IRAN ART EXHIBITION: KERMAN IS FAMOUS FOR ITS PATTEH CRAFTS
Pateh originates from Kerman in the south of Iran and is worked by women . The earliest Pateh dates back to the 18 the century . It goes further back but wool does not keep well, therefore we have little remaining evidence.
Pateh consist of a woolen fabric or shawl called ‘Arriz’ اریز and the embroidery threads which as usually of the same woolen yarns.
It is a folk art needlework which means that the objects usually have a practical use . There are 8 traditional colour yarns and is usually worked on a red or white background . Although in recent years working on orange , turquoise and navy backgrounds has become popular .The designs are traditional and most definitely have their origin in the carpert designs of the area. Paisley patterns بتجقه the central Toranj design and the Tree of Life are familiar designs used in Pateh Doozi .
The goat wool that is produced in Kerman goes back to Roman times and before . It was called Carmenian Wool and was prized for centuries and raised a high price. Pashmina is now forbidden due to the fact that the pulling of the down from the undercoat and behind the ears of the animal and is considered cruel. The fleeces are now sheered off in Australia, China and Iran but some illegal pulling still goes on in Pakistan and India. . Fleecing occurs and is produced and spun in Kerman but the Pasmina producing goat is now an endangered species. These days , the Merino Sheep wool is used for both carpets and crafts.
The word Pashmina comes from the Farsi word ”pashm” which means wool and is the name of the fine fluffy wool that is harvested from the neck region and behind the ears of the goats. Due to the very cold climate the goats have developed a double fleece which molts in the Spring and can be easily combed from the animal.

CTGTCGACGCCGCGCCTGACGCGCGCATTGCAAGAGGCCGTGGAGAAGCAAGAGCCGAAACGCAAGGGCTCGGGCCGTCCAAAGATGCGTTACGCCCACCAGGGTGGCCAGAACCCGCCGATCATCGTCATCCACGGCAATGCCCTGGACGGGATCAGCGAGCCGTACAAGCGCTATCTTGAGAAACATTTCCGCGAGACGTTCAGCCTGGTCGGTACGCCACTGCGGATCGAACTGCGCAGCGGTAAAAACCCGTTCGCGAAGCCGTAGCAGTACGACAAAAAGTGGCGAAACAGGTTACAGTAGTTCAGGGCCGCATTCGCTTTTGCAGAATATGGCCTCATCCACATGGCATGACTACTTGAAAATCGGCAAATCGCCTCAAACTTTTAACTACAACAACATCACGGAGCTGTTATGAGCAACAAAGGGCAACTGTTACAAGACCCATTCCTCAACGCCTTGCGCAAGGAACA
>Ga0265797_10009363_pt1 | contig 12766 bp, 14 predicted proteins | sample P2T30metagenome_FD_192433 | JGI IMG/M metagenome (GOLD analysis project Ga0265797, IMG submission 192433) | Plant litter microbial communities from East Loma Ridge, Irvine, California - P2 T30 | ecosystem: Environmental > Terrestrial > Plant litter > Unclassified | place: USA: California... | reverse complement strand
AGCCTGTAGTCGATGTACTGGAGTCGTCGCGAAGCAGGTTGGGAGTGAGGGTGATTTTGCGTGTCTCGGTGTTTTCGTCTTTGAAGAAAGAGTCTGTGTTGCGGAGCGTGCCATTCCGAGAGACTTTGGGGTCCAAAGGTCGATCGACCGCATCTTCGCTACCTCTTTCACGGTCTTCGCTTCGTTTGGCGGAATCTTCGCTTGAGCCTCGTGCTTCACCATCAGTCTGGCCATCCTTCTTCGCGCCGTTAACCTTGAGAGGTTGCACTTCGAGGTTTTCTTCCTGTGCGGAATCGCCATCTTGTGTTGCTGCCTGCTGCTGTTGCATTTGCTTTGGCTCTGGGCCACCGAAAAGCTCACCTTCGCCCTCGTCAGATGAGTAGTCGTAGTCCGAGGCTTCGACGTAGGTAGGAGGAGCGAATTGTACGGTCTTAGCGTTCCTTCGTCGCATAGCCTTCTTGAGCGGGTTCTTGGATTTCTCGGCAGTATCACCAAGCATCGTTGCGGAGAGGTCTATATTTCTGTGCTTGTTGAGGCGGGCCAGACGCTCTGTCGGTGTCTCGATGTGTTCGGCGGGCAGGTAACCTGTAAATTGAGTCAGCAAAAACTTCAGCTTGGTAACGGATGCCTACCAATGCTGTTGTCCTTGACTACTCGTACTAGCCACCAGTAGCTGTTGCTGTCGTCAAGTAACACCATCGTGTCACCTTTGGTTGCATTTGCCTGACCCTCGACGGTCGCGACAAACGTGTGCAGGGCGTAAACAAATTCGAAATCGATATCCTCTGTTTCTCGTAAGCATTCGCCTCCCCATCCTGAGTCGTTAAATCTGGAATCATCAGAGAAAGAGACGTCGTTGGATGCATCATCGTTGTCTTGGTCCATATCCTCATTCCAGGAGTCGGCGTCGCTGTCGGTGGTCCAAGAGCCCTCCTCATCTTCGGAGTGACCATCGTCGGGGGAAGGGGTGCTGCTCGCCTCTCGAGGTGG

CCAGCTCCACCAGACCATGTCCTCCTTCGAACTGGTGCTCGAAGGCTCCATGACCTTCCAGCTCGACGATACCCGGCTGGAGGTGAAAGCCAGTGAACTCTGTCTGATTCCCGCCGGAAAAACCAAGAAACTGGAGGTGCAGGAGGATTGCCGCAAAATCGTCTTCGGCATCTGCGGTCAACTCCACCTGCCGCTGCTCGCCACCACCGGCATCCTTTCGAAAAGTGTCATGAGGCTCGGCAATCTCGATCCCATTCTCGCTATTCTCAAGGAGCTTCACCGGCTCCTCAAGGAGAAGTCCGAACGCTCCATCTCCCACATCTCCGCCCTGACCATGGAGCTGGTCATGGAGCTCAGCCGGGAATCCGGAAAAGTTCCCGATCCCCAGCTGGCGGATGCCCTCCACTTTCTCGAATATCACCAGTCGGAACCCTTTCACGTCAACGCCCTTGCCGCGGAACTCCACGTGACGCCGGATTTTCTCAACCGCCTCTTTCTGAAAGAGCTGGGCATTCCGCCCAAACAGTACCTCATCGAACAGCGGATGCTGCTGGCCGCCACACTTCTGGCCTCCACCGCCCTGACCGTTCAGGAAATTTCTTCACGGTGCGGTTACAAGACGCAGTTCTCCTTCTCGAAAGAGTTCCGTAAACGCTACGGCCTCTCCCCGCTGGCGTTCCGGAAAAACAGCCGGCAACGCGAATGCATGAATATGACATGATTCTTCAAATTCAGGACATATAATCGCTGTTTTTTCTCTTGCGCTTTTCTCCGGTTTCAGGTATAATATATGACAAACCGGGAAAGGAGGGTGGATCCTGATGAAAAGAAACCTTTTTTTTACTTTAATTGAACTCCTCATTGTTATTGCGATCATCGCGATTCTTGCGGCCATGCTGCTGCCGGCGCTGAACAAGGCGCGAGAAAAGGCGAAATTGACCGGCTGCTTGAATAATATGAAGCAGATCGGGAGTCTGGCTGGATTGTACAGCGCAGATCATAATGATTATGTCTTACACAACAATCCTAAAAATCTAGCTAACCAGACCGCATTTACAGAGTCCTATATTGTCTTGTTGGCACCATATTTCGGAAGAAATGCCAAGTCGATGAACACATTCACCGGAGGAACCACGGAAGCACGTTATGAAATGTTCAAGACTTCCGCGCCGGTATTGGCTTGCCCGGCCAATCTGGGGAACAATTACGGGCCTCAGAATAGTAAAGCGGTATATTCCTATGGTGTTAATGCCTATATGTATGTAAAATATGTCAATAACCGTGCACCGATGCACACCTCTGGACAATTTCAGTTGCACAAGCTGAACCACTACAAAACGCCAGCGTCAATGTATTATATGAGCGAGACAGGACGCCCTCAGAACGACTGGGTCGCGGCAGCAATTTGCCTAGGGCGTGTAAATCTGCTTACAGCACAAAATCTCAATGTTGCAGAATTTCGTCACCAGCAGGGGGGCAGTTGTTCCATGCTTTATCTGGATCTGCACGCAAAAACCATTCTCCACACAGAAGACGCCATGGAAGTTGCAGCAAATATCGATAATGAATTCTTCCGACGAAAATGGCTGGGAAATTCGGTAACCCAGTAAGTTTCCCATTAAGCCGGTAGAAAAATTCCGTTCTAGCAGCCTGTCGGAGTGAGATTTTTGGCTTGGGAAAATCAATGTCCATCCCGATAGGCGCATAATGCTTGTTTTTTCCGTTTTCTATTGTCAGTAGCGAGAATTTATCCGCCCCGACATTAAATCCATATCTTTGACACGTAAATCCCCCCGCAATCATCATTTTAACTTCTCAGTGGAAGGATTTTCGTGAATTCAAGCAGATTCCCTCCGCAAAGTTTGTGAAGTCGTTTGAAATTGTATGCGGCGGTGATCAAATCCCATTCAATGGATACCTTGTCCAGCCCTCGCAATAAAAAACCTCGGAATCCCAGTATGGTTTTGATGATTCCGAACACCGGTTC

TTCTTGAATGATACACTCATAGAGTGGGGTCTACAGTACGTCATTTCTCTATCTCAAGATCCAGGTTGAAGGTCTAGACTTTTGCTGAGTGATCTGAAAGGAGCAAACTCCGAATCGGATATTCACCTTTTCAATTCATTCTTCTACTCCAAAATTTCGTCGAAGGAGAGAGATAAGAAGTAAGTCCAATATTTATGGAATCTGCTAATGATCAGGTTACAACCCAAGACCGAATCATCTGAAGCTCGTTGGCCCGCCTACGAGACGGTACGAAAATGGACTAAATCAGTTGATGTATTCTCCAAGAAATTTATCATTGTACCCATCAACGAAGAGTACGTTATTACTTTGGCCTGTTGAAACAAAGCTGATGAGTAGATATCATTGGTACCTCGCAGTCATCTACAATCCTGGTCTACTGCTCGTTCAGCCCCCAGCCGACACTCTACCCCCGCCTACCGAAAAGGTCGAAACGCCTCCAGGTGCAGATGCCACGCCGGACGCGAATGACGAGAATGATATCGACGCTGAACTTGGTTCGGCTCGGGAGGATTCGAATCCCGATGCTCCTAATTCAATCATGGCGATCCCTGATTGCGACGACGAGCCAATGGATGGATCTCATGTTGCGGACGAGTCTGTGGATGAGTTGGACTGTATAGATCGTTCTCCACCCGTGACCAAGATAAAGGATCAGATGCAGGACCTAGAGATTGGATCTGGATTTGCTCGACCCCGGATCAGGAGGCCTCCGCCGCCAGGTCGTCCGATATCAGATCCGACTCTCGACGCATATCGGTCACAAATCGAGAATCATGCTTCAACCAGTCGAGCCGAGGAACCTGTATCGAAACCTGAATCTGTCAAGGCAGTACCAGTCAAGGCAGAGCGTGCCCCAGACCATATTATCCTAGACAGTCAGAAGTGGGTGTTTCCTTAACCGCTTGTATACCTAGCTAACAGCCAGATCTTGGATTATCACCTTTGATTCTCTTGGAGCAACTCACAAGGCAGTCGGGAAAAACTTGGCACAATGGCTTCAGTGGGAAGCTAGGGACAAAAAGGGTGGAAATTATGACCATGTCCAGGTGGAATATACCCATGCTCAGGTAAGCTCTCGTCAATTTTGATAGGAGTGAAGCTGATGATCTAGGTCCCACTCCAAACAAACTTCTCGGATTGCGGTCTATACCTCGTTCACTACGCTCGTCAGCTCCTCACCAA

There are often inquiries as to which came first , the Indian /Kashmir woolen industry or the Iranian . The fact is the Iranian export was really taken on and expanded in a superb way in India and became dominant during the 18 th and 19th century as trade with the British Colonial power boomed.
The story starts with the Central Asian Mountain Goat.
A sufi called “Seyyed Ali Hamedani” from Hamedan, Iran ,travelled several times to what we now call Kashmir but was then know as Ladakh region of India in the year 713 . He recognised a similar kind of goat to the Central Iranian Plains and decided to harvest the wool as he had seen in his home country , spin it and knit a pair of socks which he presented to the king .Sultan Qutabdin was so impressed with their warmth he requested Hamedani to go back to Iran and bring the industry to Ladakh . It is said that Hamedani took over 700 artisans from Iran , from breeder, spinners, weavers and stitchers and a whole industry began .
In 2014 , The United Nations agency Unesco reported and honoured. Mir Seyyed Ali Hamedani as one of the principle figures who shaped the culture of Kashmir both architecturally and through the flourishing of arts and crafts and hence the economy. The skills and knowledge he brought from Iran to Ladakh gave rise to a whole industry.
IRAN ART EXHIBITION: The Boteh design which is familiar to all Iranian crafts from carpets to the shawls is what we call in the West , the Paisley design . It is described as a tear shape but the motif is actually derived from the evergreen tree , Sarv . The anglicanisation of the name came about as the shawl weaving industry took shape in Paisley ,Glasgow in the 19th century .